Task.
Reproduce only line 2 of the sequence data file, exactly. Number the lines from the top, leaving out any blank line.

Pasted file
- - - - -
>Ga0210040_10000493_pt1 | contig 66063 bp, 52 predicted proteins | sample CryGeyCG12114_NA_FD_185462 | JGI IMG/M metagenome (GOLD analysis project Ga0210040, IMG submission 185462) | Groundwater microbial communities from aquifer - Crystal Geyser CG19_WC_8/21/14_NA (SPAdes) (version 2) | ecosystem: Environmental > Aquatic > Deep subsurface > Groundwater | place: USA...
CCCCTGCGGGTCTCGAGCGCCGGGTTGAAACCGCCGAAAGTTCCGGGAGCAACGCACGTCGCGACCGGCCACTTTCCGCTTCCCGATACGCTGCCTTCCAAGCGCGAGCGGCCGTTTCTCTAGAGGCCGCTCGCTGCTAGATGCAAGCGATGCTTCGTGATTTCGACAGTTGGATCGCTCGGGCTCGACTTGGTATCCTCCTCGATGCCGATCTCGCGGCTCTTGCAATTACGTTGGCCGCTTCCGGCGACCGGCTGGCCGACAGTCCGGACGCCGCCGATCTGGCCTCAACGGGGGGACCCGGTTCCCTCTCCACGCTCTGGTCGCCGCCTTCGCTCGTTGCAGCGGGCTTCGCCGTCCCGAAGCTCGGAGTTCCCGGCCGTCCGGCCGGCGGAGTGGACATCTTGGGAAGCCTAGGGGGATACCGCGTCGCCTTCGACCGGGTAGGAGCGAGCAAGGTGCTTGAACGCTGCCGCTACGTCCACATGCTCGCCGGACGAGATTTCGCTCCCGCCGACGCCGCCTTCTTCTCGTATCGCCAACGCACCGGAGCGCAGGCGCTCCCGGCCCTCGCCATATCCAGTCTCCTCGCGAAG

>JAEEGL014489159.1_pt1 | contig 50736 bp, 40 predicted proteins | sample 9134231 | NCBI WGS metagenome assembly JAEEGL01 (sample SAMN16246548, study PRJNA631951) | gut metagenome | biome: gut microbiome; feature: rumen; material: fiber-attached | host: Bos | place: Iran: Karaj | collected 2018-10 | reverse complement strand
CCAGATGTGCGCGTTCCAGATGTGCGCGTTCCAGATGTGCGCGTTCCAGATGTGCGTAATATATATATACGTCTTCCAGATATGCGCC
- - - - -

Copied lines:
CCCCTGCGGGTCTCGAGCGCCGGGTTGAAACCGCCGAAAGTTCCGGGAGCAACGCACGTCGCGACCGGCCACTTTCCGCTTCCCGATACGCTGCCTTCCAAGCGCGAGCGGCCGTTTCTCTAGAGGCCGCTCGCTGCTAGATGCAAGCGATGCTTCGTGATTTCGACAGTTGGATCGCTCGGGCTCGACTTGGTATCCTCCTCGATGCCGATCTCGCGGCTCTTGCAATTACGTTGGCCGCTTCCGGCGACCGGCTGGCCGACAGTCCGGACGCCGCCGATCTGGCCTCAACGGGGGGACCCGGTTCCCTCTCCACGCTCTGGTCGCCGCCTTCGCTCGTTGCAGCGGGCTTCGCCGTCCCGAAGCTCGGAGTTCCCGGCCGTCCGGCCGGCGGAGTGGACATCTTGGGAAGCCTAGGGGGATACCGCGTCGCCTTCGACCGGGTAGGAGCGAGCAAGGTGCTTGAACGCTGCCGCTACGTCCACATGCTCGCCGGACGAGATTTCGCTCCCGCCGACGCCGCCTTCTTCTCGTATCGCCAACGCACCGGAGCGCAGGCGCTCCCGGCCCTCGCCATATCCAGTCTCCTCGCGAAG